Channing-Brown addresses SBU community as “ABR” author

photo: Austin Channing-Brown/Twitter

By Dustyn Green

ST. BONAVENTURE, NY — St. Bonaventure University held its annual “All Bonaventure Reads” keynote address on Tuesday night, as author Austin Channing-Brown virtually spoke to students about her book.

First-year students were asked to read “I’m Still Here: Black Dignity In a World Made for Whiteness” as part of their first-year experiences. Channing-Brown held a “fireside chat-style” question and answer session after her address.

“Each year, the All Bonaventure Reads committee selects a book for the community to read and discuss,” said Dr. Joseph Zimmer, vice president for academic affairs and provost at SBU. “These books usually deal with controversial subjects, so our students can learn to participate in respectful dialogue with others.”

Despite becoming a popular speaker, it is not without a sense of surprise that Brown accepted the honor of speaking to a campus-wide community.

“There are a handful of colleges and universities that (do something similar) and every time I am blown away,” she said.

The COVID-19 pandemic halted Channing-Brown from visiting the campus in Cattaraugus County, so instead, she visited from a room in her three-bedroom apartment with a rack of her “favorite books about racial justice.”

Channing-Brown has one ideology in her job that she gets excited about seeing in action, no matter how many times she can do so.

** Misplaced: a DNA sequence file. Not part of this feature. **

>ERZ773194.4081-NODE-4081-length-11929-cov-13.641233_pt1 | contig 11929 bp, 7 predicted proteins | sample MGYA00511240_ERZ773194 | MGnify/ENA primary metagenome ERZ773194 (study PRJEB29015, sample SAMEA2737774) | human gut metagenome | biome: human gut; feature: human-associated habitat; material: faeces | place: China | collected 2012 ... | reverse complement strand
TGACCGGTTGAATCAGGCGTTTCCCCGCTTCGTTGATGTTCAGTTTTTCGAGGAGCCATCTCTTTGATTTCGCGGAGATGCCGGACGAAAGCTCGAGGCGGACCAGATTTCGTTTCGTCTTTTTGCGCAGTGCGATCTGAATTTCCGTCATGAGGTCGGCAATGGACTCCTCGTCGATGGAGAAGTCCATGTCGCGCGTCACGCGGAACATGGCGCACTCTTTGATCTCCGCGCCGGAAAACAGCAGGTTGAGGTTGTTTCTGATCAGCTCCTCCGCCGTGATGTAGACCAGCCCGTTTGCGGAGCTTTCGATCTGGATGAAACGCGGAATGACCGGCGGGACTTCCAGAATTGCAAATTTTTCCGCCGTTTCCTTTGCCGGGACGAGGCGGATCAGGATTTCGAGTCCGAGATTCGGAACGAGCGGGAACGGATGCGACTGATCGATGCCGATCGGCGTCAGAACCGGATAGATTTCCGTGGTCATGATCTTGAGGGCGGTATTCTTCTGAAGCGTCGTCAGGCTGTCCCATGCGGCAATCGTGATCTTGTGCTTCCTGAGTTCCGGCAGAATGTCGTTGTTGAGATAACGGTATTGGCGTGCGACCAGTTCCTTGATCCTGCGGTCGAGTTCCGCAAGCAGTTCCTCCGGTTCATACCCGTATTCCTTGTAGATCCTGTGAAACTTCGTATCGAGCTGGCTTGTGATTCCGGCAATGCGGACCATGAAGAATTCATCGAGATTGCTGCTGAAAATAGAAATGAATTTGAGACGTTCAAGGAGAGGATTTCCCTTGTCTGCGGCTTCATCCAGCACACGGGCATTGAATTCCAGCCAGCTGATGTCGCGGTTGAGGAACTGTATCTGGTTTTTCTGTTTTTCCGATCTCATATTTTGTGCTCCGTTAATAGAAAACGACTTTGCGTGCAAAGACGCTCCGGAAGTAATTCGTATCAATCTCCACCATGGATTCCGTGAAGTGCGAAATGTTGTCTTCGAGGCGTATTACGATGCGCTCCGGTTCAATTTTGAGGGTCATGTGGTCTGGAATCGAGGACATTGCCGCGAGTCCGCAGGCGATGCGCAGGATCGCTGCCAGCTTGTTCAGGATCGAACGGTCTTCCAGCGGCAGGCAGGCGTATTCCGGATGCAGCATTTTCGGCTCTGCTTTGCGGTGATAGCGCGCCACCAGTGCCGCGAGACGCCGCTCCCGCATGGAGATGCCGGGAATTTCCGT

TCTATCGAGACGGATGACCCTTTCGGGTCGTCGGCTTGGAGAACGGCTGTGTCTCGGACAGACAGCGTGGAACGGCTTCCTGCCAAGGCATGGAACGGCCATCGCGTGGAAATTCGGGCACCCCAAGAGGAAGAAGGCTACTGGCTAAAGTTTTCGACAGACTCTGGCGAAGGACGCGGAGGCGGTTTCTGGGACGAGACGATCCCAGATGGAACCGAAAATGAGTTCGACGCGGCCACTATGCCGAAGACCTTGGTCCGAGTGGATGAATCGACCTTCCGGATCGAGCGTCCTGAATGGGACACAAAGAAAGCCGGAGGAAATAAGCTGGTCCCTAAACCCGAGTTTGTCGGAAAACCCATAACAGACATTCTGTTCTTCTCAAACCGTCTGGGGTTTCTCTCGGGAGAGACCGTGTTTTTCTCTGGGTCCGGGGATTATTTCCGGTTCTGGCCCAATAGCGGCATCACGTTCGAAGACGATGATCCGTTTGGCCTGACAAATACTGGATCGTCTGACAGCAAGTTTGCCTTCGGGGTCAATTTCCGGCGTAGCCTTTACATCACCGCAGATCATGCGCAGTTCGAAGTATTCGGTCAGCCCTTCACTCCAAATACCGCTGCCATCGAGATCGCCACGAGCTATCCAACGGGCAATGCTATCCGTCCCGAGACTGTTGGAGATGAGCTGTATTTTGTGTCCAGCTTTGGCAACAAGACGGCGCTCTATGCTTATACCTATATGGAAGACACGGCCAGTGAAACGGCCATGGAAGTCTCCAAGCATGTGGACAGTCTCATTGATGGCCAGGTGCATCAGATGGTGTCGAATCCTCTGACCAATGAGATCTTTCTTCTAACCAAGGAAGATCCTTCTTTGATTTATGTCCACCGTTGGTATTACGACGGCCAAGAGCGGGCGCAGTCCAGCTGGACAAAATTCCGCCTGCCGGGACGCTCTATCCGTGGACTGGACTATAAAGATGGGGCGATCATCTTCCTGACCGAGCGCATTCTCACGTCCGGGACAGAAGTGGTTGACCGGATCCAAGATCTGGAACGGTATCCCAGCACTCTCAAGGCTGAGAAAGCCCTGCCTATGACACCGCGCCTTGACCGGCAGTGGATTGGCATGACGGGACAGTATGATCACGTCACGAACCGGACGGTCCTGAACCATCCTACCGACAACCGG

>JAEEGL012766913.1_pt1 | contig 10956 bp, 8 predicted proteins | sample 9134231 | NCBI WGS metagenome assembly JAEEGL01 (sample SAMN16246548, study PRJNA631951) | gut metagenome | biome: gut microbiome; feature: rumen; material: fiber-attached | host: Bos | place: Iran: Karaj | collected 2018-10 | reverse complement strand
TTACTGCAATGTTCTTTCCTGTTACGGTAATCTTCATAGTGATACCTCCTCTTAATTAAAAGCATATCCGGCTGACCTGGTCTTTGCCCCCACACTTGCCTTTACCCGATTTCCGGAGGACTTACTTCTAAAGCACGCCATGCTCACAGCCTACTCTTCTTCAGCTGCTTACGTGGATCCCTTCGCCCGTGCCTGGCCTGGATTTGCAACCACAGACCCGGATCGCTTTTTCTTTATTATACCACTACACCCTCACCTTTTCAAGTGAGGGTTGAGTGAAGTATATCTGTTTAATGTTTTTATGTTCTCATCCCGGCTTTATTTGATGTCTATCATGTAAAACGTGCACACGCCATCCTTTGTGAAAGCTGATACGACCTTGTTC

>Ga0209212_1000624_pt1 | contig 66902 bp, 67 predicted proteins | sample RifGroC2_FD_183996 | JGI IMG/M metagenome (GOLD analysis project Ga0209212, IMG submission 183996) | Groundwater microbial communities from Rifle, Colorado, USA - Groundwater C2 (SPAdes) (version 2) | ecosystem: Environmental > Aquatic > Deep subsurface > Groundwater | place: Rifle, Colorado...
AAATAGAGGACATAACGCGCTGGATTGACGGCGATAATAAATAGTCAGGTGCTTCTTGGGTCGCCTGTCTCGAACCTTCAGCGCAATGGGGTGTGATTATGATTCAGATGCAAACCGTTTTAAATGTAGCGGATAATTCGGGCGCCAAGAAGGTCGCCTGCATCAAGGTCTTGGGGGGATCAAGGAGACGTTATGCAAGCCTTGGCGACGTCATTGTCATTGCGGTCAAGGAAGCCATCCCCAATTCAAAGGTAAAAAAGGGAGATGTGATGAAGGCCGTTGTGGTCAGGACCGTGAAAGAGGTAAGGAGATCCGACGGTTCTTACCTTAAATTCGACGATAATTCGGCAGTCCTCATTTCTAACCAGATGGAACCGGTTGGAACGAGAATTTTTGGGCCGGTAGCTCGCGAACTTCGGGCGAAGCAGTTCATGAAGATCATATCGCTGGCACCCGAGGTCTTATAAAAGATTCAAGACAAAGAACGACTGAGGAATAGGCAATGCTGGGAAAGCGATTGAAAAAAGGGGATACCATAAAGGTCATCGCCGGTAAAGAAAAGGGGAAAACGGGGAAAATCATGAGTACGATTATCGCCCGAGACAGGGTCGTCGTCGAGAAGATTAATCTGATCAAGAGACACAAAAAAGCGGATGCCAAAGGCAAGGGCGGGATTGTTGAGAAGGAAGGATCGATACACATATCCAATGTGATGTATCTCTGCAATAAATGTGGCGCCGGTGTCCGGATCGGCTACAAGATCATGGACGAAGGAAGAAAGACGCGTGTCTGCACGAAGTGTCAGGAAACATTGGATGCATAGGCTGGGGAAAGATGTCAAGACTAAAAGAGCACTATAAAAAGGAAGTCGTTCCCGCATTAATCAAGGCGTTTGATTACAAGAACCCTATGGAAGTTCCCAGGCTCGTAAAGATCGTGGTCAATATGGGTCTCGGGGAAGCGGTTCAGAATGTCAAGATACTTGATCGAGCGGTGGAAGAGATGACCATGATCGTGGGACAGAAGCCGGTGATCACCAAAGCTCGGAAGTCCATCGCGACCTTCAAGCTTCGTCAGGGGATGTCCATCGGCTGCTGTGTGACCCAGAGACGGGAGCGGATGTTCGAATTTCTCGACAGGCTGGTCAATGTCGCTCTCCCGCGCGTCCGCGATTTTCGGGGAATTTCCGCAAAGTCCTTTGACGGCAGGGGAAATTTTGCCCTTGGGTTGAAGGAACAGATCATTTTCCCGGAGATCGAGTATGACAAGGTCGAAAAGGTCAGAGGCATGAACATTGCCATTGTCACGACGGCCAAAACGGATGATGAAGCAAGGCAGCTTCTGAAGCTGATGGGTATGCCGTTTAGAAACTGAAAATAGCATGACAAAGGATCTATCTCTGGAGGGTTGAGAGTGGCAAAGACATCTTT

“The idea that the experiences of some Black students are going to be affirmed is really exciting to me.”

Although the topics she discusses as part of her career are difficult, she goes back to her days as a college student sitting in an African-American history class to find a strategy on how to educate her audience and that is using the word “friends” when she addresses the issues of race.

That thought comes from this professor, as she said, “being very involved in the lives of Black students.”

“It was a class that if you were a Black student, you had to take it,” Channing-Brown said.

Channing-Brown was pregnant when she was writing the book, and said that there was a “new  layer of emotion knowing she was going to bring a little boy into the world.”

Even with the emotional layer there, the power of this turn of events was more powerful than what the words above describe.

“I was writing about an America that I could not protect my son from,” Channing-Brown said. “It made me write with a fierceness that I do not know I would have had if I was not pregnant.”

Channing-Brown’s underlying message was something much deeper than the need to fix racial issues in the United States. She made a case for what it means to be against racism and condemn the actions of those around you.

“If you choose not to do anything for the cause of racial injustice, I am not here to judge you,” Channing-Brown said. “You just do not get to call yourself anti-racist.”

Dan Barry speaks on recent book

[Photo by Haley Schrenk]

By Amber Levias

Bona’s alum Dan Barry, spoke at the Sandra A. and William L. Richter Center last Monday evening about his book Boys in the Bunkhouse, the story of 32 men with intellectual disabilities who endured harsh physical treatment and low pay working in a turkey processing plant for more than 30 years.